Rev., November 28, 2016. Written in dedication to George Harrison on the 15th anniversary of his death.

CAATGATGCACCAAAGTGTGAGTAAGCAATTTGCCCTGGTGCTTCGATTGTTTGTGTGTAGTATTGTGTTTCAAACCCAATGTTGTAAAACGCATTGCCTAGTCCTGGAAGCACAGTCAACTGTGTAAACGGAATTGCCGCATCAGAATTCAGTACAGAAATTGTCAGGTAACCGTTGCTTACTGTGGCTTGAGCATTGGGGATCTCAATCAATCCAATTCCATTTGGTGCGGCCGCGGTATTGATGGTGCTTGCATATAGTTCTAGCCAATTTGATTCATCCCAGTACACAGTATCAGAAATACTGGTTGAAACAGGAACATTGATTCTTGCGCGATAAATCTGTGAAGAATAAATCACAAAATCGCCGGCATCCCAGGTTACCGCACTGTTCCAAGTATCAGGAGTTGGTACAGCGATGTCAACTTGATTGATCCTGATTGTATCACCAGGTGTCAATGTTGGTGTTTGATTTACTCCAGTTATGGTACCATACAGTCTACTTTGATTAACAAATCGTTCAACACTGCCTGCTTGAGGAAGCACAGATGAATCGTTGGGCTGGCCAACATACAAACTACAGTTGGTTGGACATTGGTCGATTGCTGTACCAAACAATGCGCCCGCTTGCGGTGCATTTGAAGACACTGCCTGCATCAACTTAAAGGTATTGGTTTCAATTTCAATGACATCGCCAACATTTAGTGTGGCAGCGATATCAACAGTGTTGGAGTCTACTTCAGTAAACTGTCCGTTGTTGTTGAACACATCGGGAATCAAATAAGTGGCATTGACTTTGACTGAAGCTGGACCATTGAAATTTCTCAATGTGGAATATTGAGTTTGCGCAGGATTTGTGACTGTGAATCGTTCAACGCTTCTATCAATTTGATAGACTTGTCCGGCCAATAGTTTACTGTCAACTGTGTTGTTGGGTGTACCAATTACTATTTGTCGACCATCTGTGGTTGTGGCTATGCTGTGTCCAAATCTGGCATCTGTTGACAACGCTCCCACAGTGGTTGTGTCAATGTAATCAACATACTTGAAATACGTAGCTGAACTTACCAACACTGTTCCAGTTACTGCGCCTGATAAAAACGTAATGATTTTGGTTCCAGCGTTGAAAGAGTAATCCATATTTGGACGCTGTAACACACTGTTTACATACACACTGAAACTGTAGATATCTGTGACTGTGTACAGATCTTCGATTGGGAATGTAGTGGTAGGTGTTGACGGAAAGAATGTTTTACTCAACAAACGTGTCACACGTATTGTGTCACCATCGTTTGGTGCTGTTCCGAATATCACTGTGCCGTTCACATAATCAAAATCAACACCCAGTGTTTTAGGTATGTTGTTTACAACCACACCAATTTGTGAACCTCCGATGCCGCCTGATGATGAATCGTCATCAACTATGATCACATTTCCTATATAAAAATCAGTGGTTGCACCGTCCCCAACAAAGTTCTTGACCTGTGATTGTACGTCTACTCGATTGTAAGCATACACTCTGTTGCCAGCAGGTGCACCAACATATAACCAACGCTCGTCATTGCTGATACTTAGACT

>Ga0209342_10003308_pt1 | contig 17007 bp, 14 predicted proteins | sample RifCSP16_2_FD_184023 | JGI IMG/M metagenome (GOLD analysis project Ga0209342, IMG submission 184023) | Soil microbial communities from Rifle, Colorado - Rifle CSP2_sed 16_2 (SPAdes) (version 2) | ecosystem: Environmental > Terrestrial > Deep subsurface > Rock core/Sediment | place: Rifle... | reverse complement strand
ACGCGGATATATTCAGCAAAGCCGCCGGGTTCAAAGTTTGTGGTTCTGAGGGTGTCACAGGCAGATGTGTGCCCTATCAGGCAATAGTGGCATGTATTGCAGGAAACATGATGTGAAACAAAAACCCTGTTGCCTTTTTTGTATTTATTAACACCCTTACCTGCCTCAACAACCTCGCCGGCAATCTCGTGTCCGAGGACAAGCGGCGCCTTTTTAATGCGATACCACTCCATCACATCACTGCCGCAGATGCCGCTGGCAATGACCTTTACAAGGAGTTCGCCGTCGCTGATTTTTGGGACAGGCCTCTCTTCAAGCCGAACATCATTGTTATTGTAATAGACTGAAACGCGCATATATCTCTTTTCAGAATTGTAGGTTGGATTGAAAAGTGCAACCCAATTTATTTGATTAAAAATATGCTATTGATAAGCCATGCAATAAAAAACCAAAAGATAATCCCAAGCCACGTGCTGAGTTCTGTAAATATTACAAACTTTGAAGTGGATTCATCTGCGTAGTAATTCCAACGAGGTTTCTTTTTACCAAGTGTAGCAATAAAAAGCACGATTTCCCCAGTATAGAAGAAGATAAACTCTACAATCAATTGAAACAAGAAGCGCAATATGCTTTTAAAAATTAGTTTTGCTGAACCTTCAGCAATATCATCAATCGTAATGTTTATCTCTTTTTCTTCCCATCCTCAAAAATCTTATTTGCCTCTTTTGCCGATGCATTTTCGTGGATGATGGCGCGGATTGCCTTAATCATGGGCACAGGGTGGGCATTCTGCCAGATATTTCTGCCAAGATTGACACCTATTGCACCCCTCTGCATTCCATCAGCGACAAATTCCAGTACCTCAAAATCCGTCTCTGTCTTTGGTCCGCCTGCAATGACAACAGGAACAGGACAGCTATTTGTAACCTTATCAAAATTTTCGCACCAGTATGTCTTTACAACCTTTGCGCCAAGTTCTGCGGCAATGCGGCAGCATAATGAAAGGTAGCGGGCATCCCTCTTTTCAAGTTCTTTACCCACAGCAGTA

On the fifteenth anniversary of George Harrison’s death, some further refinements of my sense that he was, for me, the most influential Beatle, which means the one I could identify with the most. Playing a supporting role throughout the heyday, his position in the group seemed to reflect my situation in life as a middle child AND a second born twin, but then the fact that he still managed to interject himself to play a major formative role in the overall evolution of their sound, especially in the arty years after 1966, was one thing about the Beatles that encouraged me, and still amazes me. I say that George Harrison was my first, second, and even third role model, in that his model of playing the guitar influenced me to 1) want to play the guitar; 2) take the guitar to new places (my theory of medium transcendence, see my June, 2013 rmarts posting), and then 3) the spacing out of my guitaring in the early 70s, which took me to interesting places, indeed, though eventually, alas, lead me to get stuck in a cul de sac, and then lose interest. But, from the age of ten to well on the age of 33, the role model of George Harrison guitarist remained my guiding star. It is easy to debate the relative merits of this or this person in a band, especially in a band where there was no weak link, and there seemed to have been a pact to make them share in the power equally, but the truth of any appraisal of who is the best Beatle, or whatever, must be grounded in the path of influence that one or other of them laid down on my life, and the seam of influence-received that I then acted upon, and grew up with. It is easy to say I was a manic Beatlemaniac, from 1963 to 1970, but it is more accurate to say I was a very particular type of Beatlemaniac when it is measured by how they influenced me not just as a fan, but as a person with some creative tendencies. In this note I want to sketch out in the broadest possible way the path by which George Harrison threaded me through Beatlemania to come out the other side a somewhat accomplished guitarist in my early 20s. Since I am not at all a musicologist, but a musician, and tire even of the level of detail you might find on George Harrison’s page on Wikipedia, I will not address these issues in any musicological way, but try to stay honest and true to my experience as a learning-guitarist in the midst of Beatlemania.